Twice a year, the time changes for Daylight Savings Time. Like it or not, we all have to either set our clocks back or spring our clocks forward, even if it’s hard to get used to the time change.
Changing our clocks is also a great reminder to do some necessary, but often overlooked, eco-friendly tasks at home.
So with every time you have to wander through the house trying to remember where every timepiece you own is, add these necessary eco-tasks to your list, too. They’ll only take a few minutes, but can save you big on energy costs — and might even save your life.
Check Smoke Alarm and Carbon Monoxide Alarm Batteries
It’s really easy to forget these home safety items, until a low battery alarm wakes you up in the middle of the night. Be proactive and switch out the batteries twice a year, making sure to recycle the old ones properly. If you think the batteries still have plenty of juice left in them, put the old ones in a remote or some other gadget in your home.
Clean or Replace Air Filters
The filters on your air-conditioning unit, heater or other home air system need to be cleaned or replaced for several reasons. First, a dirty filter can’t capture the toxins, mold, allergens and pollutants that you want to prevent from entering your home. Second, a dirty air filter takes more energy to run, which means it’s costing you money. Get out your owner’s manual for instructions, or call in a specialist to make sure your filters are clean.
Switch the Direction of Your Ceiling Fans
Ceiling fans can run in two directions. A counterclockwise rotation will cool a room, which is necessary from spring to fall. The clockwise rotation is smart in winter to keep a room heated by pulling down the warm air from the ceiling. Using a fan to disperse heat or keep cool can save major money on your heating and cooling expenses, since not as much energy will be used to heat or cool the entire house.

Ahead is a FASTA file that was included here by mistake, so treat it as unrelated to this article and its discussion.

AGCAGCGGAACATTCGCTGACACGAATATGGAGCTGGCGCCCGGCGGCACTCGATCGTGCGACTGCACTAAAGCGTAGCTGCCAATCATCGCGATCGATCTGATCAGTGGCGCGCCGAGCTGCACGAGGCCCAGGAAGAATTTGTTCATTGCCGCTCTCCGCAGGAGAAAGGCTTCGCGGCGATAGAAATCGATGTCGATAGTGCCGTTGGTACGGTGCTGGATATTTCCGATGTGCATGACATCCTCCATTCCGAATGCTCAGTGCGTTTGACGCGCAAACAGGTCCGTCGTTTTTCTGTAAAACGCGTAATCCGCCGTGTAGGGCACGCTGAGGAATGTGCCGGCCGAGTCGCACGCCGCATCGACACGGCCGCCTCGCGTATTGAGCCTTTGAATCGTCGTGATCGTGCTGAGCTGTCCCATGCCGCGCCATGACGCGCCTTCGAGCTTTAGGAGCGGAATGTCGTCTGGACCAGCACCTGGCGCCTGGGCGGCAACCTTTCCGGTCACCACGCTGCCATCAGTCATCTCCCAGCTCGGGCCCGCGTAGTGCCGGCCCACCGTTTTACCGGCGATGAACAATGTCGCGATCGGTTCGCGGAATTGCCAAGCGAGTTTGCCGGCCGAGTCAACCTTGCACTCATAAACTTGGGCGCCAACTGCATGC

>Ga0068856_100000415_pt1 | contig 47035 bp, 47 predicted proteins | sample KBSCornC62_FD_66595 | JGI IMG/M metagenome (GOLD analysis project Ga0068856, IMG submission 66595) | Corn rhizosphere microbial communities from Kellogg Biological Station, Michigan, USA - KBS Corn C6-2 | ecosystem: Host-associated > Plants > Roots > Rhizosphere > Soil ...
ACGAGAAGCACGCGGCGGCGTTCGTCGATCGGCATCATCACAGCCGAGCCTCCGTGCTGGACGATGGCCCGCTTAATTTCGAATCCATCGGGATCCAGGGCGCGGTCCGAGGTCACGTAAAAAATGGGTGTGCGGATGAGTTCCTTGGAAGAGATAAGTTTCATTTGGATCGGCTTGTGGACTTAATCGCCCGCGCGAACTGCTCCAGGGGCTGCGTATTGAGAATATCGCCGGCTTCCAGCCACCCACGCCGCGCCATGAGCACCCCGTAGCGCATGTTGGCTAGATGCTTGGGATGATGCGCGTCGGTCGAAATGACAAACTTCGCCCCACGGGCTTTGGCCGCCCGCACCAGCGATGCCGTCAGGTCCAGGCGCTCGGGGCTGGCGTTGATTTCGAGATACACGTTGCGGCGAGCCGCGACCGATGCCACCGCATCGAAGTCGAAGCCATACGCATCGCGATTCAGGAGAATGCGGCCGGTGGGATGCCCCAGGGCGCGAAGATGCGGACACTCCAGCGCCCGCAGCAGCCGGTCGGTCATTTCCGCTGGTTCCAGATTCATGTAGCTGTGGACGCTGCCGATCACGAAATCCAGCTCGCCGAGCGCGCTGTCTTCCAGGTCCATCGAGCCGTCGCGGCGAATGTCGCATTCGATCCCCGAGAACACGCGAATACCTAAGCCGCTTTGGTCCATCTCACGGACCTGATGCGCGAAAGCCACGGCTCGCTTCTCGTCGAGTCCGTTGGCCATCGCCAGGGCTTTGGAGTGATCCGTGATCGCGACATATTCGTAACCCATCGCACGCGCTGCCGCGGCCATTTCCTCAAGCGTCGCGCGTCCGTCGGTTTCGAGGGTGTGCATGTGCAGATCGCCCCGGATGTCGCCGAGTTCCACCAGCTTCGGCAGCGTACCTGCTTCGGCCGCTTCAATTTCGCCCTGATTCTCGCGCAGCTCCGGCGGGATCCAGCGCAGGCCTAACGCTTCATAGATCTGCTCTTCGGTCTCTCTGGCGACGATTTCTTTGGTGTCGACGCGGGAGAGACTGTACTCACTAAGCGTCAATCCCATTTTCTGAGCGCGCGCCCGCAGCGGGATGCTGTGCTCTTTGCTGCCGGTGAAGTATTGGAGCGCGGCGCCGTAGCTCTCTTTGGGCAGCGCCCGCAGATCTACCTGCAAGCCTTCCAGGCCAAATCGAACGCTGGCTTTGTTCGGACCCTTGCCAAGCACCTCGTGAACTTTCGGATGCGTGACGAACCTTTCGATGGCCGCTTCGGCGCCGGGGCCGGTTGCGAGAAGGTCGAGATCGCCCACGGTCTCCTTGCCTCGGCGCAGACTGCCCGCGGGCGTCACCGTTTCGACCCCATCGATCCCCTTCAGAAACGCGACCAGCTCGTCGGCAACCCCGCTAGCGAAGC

Reprogram Automatic Lights
Security lights, decorative spotlights or any other automatic light timers that are installed inside or outside of your home should be adjusted with the new time. Program the lights to only come on when it becomes dark to save energy.
Properly Dispose of Expired Items
It’s easy to lose track of products in your home that have expiration dates. Whether it’s food, cosmetics or prescriptions, using an expired product could be potentially hazardous to your health. Look at labels to determine whether an item is still considered safe to use and properly dispose of those that should be thrown away. For instance, prescription drugs should not be flushed down a toilet because they enter public water supplies. Drop those off at a pharmacy or other medical location that accepts expired pills for disposal.
Feature image courtesy of Cam Evans